Head of EMBL Grenoble
EMBL Grenoble is a key player in the Partnership for Structural Biology (PSB) which integrates the activities of several Grenoble institutes involved with structural biology and thus is able to provide a uniquely comprehensive range of platforms for both inhouse research and external users.
A cornerstone of the PSB is the close interaction of EMBL Grenoble with European Synchrotron Radiation Facility (ESRF), which involves collaboration on building and operating beamlines for macromolecular crystallography and small-angle scattering, developing instrumentation and techniques, and providing expert help to visitors. The highly automated ESRF crystallography beamlines are equipped with EMBL-designed high-precision microdiffractometers and frozen crystal sample changers. A new X-ray small-angle scattering instrument built by ESRF and EMBL is now operational with a custom designed smallvolume automatic sample changer.
High throughput methods have also been introduced in other steps of the structure determination process. These include a very successful robotic system for nanovolume crystallisation and a novel high throughput screening method, ESPRIT, which enables soluble protein domains to be identified in otherwise badly expressed or insoluble proteins. More recently, a Eukaryotic Expression Facility (EEF) has been established specialising in the expression of multi-subunit complexes in insect cells, building on and further developing the MultiBac method. All these platforms are now available to external users under the EU funded BioStruct-X projects.
|With specialist research groups and teams in both scientific areas research at EMBL Grenoble outstation focuses on structural biology and molecular cell biology. In addition, a number of technology-focused instrumentation teams provide an invaluable resource of technical know how and support to aid the scientific community in the structural biology realm.|
|Structural Biology Research Groups||Berger Group||Structural complexomics of eukaryotic gene expression|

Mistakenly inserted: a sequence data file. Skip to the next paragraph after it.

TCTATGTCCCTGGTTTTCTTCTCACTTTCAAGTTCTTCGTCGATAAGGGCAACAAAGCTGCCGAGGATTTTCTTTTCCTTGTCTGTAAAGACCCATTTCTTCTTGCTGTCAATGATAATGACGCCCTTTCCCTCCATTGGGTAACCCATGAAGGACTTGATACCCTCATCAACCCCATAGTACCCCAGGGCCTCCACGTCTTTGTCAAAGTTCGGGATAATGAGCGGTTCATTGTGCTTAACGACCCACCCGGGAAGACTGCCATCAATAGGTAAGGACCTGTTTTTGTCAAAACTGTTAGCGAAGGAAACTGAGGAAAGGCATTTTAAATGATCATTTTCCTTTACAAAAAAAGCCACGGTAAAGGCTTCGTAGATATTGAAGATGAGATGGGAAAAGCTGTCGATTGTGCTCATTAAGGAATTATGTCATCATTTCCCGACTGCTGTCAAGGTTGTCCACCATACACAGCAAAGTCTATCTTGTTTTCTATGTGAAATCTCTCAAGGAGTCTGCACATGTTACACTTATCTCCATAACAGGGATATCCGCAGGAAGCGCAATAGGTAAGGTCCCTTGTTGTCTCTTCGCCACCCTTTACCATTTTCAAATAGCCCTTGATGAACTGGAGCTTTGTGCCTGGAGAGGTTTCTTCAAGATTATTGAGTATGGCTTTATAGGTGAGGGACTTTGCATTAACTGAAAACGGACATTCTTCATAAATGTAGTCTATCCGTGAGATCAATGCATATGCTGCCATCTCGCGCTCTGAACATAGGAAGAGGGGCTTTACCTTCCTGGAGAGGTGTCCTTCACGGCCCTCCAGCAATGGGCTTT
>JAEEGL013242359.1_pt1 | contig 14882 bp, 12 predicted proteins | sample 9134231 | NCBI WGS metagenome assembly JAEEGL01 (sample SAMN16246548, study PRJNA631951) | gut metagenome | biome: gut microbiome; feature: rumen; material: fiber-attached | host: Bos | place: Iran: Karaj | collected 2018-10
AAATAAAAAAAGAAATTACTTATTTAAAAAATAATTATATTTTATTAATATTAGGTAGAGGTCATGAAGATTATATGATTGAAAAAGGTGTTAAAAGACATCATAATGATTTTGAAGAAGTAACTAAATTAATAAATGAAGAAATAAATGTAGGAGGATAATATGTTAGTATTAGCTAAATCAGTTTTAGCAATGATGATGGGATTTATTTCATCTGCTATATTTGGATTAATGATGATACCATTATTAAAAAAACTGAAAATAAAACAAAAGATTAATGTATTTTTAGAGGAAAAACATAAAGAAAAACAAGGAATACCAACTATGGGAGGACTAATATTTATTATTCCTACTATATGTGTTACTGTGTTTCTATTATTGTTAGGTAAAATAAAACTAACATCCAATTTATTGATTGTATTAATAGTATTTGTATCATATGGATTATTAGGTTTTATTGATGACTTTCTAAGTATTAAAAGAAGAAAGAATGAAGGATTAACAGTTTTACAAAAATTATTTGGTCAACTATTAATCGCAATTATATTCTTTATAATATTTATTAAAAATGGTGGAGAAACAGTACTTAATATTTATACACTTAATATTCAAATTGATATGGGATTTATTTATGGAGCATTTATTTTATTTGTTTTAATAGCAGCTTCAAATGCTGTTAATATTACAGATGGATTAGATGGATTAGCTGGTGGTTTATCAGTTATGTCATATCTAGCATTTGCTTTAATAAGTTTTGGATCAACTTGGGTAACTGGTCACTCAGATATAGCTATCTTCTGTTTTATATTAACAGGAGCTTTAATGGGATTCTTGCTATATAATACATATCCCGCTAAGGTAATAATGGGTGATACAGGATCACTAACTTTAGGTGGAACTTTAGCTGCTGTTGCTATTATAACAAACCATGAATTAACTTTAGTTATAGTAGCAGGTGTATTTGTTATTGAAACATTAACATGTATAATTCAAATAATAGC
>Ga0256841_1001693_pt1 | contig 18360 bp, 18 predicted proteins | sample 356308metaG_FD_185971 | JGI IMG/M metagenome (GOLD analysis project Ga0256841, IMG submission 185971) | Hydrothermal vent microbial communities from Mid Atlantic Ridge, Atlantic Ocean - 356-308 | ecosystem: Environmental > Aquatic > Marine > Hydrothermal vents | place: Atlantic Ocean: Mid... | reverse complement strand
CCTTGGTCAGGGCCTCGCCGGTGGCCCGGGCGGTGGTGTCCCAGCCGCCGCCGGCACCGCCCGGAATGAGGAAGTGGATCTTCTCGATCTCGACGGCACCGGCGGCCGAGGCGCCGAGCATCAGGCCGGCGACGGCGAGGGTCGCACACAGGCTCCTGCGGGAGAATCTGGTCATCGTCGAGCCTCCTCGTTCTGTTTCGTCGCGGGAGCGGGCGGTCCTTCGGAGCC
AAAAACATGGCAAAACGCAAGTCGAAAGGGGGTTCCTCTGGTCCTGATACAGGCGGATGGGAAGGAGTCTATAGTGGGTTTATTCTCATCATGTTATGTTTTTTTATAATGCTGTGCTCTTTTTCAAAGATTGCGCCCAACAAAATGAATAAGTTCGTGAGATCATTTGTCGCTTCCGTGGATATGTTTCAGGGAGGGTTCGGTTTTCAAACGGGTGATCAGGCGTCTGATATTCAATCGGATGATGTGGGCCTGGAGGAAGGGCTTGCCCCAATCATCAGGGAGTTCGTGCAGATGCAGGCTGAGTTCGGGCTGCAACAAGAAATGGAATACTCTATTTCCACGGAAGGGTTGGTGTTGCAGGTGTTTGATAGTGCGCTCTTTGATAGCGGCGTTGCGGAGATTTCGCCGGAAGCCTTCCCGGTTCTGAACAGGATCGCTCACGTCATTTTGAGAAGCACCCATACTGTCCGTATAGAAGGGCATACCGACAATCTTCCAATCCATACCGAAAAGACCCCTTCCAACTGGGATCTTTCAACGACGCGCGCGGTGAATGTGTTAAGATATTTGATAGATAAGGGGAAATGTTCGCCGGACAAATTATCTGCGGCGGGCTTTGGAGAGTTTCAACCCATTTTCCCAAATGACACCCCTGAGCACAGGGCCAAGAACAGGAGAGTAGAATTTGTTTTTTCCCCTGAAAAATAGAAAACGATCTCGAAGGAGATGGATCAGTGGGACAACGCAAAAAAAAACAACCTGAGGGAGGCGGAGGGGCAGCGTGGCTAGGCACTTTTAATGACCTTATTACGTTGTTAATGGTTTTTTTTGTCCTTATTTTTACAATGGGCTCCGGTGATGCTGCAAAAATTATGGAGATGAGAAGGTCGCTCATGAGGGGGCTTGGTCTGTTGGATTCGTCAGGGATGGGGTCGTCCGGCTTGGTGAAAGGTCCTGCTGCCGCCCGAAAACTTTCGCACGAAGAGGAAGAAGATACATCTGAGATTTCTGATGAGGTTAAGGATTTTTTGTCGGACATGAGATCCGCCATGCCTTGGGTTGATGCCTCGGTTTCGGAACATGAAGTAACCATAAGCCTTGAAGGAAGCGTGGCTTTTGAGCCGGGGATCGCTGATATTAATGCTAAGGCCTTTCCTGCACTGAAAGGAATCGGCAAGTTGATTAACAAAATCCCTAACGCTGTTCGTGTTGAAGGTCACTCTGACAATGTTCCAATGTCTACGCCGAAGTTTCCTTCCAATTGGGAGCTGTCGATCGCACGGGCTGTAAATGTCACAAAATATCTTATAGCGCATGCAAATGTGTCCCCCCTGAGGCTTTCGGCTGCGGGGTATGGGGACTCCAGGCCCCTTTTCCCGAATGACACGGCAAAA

|Cusack Group||Structural biology of RNA-protein complexes in gene expression and host-pathogen interactions|
|Hart Team||High-throughput protein technologies|
|Marcia Group||Structure and function of lncRNA-protein complexes involved in transcription regulation|
|Panne Group||Structural biology of signal transduction and epigenetic gene regulation|
|Molecular Cell Biology Research Groups||Pillai Group||Regulation of gene expression by non-coding RNAs|
|Schaffitzel Team||Ribosomal complexes: targeting, translocation and quality control|
|Structural Biology Technology and Instrumentation Teams||Cipriani Team||Diffraction Instrumentation Team|
|McCarthy Team||Synchrotron Crystallography Team|
|Márquez Team||High-throughput crystallisation laboratory|
|Neutron Diffraction Team||Deuteration Isotope Labelling Facility|
A strong tradition at the outstation is the study of systems involving protein-nucleic acid complexes and viruses. Structural work on aminoacyl-tRNA synthetases is particularly well known and has recently focussed on elucidation of the mode of action of novel boron-containing antibiotics, which target leucyl-tRNA synthetase. Projects involving protein-RNA interactions also include cryo-EM studies of the signal recognition particle and holo-translocon with the ribosome and other proteins and complexes involved in RNA processing, transport and degradation, such as the nonsense-mediated decay (NMD) pathway.
Other important areas include the analysis of mechanisms of transcriptional regulation, including at the epigenetic level: groups are working on the structural analysis of eukaryotic transcription factor and chromatin-modification complexes as well as elucidation of the mechanisms by which piRNAs (small non-coding RNAs) protect the genome. Another focus is the study of segmented RNA viruses, particularly influenza and bunyaviruses, with the aim of understanding how their polymerases replicate and transcribe the viral genome. Complementary to this are studies on the innate immune receptors which detect the presence viral RNA in infected cells and activate interferon production. The first crystal structures of domains of the influenza virus polymerase, determined in collaboration with other members of the CNRS-Grenoble University-EMBL Unit of Virus Host Cell Interactions (UVHCI) which is situated next to the outstation, have led to an important programme of anti-influenza drug design in collaboration with pharmaceutical companies.
Scientists at EMBL Grenoble have access to a wide range of techniques, including molecular biology and biophysical techniques, cryo-electron microscopy, isotope labelling, NMR, neutron scattering, X-ray crystallography and small angle scattering. A confocal microscope with facilities for cross-correlation spectroscopy is available for the study of complex formation in cells, as well as a top-end Polara electron microscope with direct detector and cryo-tomography capability.
Head of EMBL Grenoble